Farmers in the Near East—what is today Israel, Palestine, Syria, Jordan, and neighboring countries—began cultivating plants and herding animals about 8000 B.C.E., but there are no signs that they used animal dung for anything other than as fuel for fires.

    Since it's far more arid in the Middle East, the use of dung for fuel was more obvious due to dried dung being a common thing to find laying around. Where as in Europe, which is far wetter, seeing green things sprout up in dung in the Spring was more easily observed.

    • by icebike (68054) on Monday July 15, 2013 @08:25PM (#44290803)

      Since it's far more arid in the Middle East, the use of dung for fuel was more obvious due to dried dung being a common thing to find laying around. Where as in Europe, which is far wetter, seeing green things sprout up in dung in the Spring was more easily observed.

      Not true. 8000 years ago was smack dab in the middle of the middle of the ‘African Humid Period’ [allianz.com].

      Much of north Africa and ME countries were much wetter, and much more lush in prior times, beginning 12,000 years ago and lasting until 3,500 years ago. There is no way civilization would have begun in a middle east as arid as it is now, let alone flourished.

    • by ebno-10db (1459097) on Monday July 15, 2013 @08:38PM (#44290973)

      Since it's far more arid in the Middle East

      8000 years ago it wasn't as arid. Once upon a time, what now seems like the ironically named Fertile Crescent really was fertile. A lot of the degradation also has to do with soil exhaustion and erosion, cutting down too many trees, etc.

  • by transporter_ii (986545) on Monday July 15, 2013 @09:12PM (#44291347) Homepage

    It still covers up to 10% of the Amazon basin, is man made, and if we could figure out how they did it:

    If recreated, the engineered soil could feed the hungry and may even help fight global warming, experts suggest.

    http://news.nationalgeographic.com/news/2008/11/081119-lost-cities-amazon.html [nationalgeographic.com]

    Imagine if manure spread thousands of years ago still grew crops today. The terra preta —"dark earth" — of the Amazon is still working today.

    • by eriks (31863)

      I agree that terra preta is *awesome* -- and I want some in my garden -- but it's probably only about 2500 years old... Definitely should be possible to create it with charcoal and kitchen waste and a few years of experiments.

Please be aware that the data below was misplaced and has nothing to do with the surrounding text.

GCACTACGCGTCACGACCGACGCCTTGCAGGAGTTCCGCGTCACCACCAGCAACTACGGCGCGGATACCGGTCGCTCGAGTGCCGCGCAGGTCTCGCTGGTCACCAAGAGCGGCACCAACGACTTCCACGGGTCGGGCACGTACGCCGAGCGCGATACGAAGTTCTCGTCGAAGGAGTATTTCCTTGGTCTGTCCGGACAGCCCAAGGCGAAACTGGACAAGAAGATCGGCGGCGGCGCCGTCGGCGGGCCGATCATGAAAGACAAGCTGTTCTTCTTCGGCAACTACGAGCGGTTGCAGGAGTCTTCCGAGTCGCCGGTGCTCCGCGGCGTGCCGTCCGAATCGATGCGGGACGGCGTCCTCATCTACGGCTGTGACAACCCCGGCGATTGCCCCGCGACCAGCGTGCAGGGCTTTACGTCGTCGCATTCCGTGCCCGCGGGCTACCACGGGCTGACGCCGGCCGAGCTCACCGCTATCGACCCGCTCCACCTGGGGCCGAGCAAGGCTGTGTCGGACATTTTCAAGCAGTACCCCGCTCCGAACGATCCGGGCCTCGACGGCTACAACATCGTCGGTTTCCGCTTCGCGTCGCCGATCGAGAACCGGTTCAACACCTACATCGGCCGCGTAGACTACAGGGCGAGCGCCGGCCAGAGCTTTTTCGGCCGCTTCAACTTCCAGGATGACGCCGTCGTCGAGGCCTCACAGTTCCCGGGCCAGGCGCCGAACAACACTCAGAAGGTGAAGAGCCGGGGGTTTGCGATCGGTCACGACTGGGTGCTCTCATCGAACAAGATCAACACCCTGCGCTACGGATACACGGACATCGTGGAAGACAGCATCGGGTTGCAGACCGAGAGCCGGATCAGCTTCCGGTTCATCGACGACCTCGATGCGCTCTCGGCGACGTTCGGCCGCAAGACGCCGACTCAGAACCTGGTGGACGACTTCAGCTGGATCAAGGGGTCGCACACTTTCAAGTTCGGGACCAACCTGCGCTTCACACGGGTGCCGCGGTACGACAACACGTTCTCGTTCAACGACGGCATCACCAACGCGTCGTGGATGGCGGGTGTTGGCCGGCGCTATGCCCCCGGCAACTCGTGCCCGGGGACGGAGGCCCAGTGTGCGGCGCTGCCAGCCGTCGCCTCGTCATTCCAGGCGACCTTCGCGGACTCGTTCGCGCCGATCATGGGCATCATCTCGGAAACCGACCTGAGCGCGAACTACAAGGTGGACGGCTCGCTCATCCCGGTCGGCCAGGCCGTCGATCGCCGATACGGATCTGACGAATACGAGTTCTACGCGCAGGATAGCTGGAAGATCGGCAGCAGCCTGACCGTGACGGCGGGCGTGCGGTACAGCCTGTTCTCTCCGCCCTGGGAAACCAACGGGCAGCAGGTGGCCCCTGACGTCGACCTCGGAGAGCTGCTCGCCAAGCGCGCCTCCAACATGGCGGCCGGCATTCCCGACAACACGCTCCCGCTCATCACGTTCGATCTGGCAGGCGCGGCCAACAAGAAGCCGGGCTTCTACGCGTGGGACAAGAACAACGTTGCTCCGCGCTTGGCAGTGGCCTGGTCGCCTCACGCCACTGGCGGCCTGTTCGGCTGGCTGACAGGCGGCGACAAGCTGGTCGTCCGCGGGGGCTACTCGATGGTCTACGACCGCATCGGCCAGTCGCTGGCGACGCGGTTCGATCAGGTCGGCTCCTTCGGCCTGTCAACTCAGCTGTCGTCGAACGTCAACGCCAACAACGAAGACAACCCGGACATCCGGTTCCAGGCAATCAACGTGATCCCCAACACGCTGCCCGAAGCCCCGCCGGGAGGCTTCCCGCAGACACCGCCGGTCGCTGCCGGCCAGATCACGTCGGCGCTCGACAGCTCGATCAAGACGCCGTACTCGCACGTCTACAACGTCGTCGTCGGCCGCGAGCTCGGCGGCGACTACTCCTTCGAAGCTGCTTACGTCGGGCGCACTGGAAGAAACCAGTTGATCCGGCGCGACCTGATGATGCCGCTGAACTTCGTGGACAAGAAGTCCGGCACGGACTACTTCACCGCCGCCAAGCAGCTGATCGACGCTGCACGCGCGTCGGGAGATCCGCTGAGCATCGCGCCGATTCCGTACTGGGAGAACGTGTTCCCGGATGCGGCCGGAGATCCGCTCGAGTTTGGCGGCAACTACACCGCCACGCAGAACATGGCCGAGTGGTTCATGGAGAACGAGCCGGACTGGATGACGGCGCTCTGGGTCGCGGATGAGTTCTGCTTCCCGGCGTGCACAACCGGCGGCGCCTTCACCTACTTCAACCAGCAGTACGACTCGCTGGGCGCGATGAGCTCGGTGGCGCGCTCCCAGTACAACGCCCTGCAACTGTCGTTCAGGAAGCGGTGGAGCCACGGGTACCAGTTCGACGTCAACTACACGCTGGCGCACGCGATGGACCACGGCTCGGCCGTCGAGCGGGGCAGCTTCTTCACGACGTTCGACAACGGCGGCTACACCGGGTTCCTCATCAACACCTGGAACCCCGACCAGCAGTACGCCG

• Also known as moved back the date of when we think fertilizers were first used...
  • by real gumby (11516) on Monday July 15, 2013 @09:19PM (#44291415)

    If they learned to harness bullshit 8,000 years ago, than surely corporate bureaucracy must be that old as well!

    • by Anonymous Coward

      No, but I imagine we will determine the first elections were help about 8,000 years ago pretty soon, too.

  • If the humanity back then had today's ways of organizing and raising awareness, these potentially dangerous means of agriculture — meant solely to enrich the farmers at the expense of the consumers' health — would've been banned long ago.

    Hunting and gathering are the only responsible way to get sustenance. Oh, wait, no — hunting is evil too. Gathering only!

  • Wait, what?

  • Rearrange the words of the headline and the story still makes sense...

    >

    First Researchers Discover Use of Fertilizer

  • After all these years, we can finally put to rest the old question:

    Does the farmer shit in the field?

  • Do bears shit in the woods?

    • Do bears shit in the woods?

      Absolutely.That's why there are trees all over the places there aren't cities.
      Conversely, Popes shit all over civilization which is why there are Catholic churches all over the places there aren't bears.

  • Thousands of years ago farmer raising newly domesticated cows, pigs and chickens said "Hey, what are we going to do with all this manure?"

    Another farmer said, "Sell it at a premium to the organic vegan hippies. They are already used to eating shit."

  • I wonder what the researchers use fertilizer for... making bombs probably. It took them quite a while to figure out what it's really for. :P